Iveta, who is now recovering, says she approached police in the city of Martin several times after her ex-husband sent her SMSs threatening to kill her as well as her son. “They told me that nothing has happened and that they can do nothing about that,” she told the Pravda daily. “I told them that when it really happens then it will be probably late [for an action]. Sadly, that’s how it goes here.”
The police dealt with the threats reported by Iveta in 2011 as misdemeanour. Viera Toporová of Martin District Office told Pravda that her ex-husband was punished with a reprimand.
NGOs pointed to the failure of police officers who knew about the threats but took no action to prevent the tragedy. “He was proven guilty,” Toporová said, as quoted by Pravda. “Since he has never been prosecuted, he admitted and regretted [his act], which we saw as facts which soften punishments.”
Iveta later showed to police even a SMS saying that “time is running out and all numbers will disappear”. The ex-husband also claimed to have schizophrenia and possess an illegal weapon in a text message. Such words, however, could not be assessed even as a misdemeanour, according Martin Police Chief Peter Sivoň.
Such cases are individual failures of police officers, many times they are not properly educated about how to deal with domestic violence, according to Tatiana Brnová, director of the Žena v tiesni (Woman in Need) crisis counselling NGO. Sometimes they even persuade victims to not file a criminal complaint, telling them it would be pointless.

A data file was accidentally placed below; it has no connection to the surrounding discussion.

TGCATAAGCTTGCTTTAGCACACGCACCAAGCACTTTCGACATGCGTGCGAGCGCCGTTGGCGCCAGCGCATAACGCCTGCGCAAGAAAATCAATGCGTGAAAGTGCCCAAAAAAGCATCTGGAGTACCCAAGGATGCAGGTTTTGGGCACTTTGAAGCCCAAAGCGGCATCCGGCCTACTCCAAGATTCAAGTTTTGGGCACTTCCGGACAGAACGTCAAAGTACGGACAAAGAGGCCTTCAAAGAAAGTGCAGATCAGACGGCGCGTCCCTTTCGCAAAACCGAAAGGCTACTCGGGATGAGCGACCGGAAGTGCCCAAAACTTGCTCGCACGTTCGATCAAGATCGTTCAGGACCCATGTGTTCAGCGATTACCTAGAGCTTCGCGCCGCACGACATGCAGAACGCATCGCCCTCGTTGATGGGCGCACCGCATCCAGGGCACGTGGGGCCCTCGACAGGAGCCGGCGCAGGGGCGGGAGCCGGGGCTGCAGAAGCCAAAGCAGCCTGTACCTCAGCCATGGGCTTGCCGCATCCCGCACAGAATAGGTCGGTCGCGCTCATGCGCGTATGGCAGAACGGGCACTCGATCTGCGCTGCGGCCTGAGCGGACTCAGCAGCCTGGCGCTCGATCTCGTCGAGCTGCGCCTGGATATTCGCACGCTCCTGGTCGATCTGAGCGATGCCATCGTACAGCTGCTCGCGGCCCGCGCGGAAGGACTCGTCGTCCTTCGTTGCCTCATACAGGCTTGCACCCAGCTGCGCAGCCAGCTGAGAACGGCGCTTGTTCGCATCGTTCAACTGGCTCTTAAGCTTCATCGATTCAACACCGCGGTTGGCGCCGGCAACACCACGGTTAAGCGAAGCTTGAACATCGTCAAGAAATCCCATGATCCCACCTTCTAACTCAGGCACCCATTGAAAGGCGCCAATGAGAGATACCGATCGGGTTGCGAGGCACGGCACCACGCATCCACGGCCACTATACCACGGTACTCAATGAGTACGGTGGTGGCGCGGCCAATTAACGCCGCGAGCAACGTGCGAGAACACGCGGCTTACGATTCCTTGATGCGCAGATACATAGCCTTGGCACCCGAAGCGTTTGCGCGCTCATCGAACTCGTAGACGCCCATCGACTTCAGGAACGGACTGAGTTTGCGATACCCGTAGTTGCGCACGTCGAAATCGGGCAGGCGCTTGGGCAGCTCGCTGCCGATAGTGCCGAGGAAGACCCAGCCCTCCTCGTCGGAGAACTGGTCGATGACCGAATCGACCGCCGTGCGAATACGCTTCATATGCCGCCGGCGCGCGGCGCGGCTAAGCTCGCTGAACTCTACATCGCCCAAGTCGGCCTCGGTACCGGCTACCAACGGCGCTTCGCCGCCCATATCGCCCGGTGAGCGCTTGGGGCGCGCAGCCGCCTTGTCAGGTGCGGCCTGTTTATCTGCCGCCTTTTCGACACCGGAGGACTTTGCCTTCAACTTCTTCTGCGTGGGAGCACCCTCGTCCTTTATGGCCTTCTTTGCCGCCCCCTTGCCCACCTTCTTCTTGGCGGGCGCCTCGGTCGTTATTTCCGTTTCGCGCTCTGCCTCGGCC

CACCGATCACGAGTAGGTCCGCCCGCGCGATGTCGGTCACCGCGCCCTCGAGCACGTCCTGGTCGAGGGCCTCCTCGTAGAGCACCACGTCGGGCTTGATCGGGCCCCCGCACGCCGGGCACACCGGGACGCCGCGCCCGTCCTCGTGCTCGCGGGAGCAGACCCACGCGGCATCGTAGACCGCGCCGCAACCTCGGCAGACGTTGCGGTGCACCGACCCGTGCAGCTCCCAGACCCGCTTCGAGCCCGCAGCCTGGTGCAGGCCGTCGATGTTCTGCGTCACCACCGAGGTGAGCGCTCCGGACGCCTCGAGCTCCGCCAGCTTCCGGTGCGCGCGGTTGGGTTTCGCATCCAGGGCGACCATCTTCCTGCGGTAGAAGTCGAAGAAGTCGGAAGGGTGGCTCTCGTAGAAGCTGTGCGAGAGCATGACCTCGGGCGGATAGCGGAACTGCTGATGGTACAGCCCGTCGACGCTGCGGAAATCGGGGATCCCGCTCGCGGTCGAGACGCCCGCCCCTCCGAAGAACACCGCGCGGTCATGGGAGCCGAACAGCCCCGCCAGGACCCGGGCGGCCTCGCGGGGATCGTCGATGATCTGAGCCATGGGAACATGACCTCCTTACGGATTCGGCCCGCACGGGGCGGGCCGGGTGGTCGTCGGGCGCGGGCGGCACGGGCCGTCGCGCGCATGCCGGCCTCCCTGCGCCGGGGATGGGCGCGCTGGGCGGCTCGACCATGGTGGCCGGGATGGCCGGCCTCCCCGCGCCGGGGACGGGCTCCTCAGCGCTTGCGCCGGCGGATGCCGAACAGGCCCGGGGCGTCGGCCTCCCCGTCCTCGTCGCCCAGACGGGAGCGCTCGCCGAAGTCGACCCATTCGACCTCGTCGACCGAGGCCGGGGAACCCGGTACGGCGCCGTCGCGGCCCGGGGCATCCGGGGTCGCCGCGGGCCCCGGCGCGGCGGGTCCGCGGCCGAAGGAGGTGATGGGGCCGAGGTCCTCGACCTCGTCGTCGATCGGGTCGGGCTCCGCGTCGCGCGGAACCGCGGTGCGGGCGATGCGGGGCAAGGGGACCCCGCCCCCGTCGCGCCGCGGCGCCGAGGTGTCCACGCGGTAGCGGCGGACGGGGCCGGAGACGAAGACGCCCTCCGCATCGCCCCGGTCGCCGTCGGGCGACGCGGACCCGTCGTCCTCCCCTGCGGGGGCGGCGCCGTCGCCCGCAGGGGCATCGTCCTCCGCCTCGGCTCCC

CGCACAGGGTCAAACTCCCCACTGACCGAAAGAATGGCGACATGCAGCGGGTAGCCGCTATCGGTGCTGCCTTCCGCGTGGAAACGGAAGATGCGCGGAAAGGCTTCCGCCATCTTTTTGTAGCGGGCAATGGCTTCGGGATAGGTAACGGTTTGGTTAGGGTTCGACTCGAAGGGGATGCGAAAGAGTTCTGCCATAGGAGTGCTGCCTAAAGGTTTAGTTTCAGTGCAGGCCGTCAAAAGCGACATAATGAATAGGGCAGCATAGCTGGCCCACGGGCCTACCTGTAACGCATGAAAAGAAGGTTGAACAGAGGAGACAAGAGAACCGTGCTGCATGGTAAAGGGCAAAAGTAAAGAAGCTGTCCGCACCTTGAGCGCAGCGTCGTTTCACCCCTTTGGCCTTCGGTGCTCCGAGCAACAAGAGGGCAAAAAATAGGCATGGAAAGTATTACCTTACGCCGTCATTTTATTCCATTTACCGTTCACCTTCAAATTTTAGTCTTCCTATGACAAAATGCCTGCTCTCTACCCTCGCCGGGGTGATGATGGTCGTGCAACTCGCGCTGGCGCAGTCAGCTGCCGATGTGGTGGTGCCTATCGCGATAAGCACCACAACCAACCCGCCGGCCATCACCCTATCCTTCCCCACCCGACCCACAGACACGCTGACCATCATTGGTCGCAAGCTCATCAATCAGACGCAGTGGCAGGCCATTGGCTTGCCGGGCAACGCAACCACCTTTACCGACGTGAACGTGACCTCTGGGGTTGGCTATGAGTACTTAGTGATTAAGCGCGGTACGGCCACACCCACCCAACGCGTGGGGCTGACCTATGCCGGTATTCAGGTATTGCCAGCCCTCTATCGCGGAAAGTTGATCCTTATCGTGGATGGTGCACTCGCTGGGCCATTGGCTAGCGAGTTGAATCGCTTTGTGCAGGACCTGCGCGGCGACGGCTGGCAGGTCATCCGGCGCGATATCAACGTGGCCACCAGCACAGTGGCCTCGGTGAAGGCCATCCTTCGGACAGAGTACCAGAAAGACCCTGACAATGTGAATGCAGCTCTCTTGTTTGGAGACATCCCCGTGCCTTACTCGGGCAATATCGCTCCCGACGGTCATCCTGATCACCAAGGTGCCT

“We have police officers who can sturdily deal with such cases and we have police officers who neglect it,” Brnová told the Sme daily. “It is about their individual approach – many times it is more comfortable for them to deal with it as a criminal offence not a criminal act [which is punished harder].”
The police approach such cases very sensitively with the aim to provide protection to victims. They can act only after they learn about a criminal act, Police Presidium spokeswoman Denisa Balo-ghová said. Many times it is too late.
“Victims are often ashamed and afraid to speak about the problem,” Baloghová said, as quoted by Sme. “Most of the time violence happens in private, behind closed doors. Even this is the reason why we learn about it late or not at all.”
Sometimes abused women file criminal complaints, but then cancel them out of fear. Victims also often underestimate threats or provoke their abusers, according to Zuzana Kovácsová, the deputy director of the emergency shelter for abused women Jozefínum.
“Sadly, many victims never take the decisive step and don’t seek help,” Kovácsová told The Slovak Spectator. “The first condition is that the victim of violence must be willing to solve the problem and this will has to be stubborn.”
To deal with such cases the police have courses to train officers. It also has power to ban a violent person from a home if they threaten other household members, according to Baloghová.
She added that police officers also use the SARA DN questionnaire method which helps to identify whether threat of violence the victim talks about is real. Brnová, however, pointed out that police officers generally do not use this questionnaire since it is not an official methodology of how to deal with domestic violence.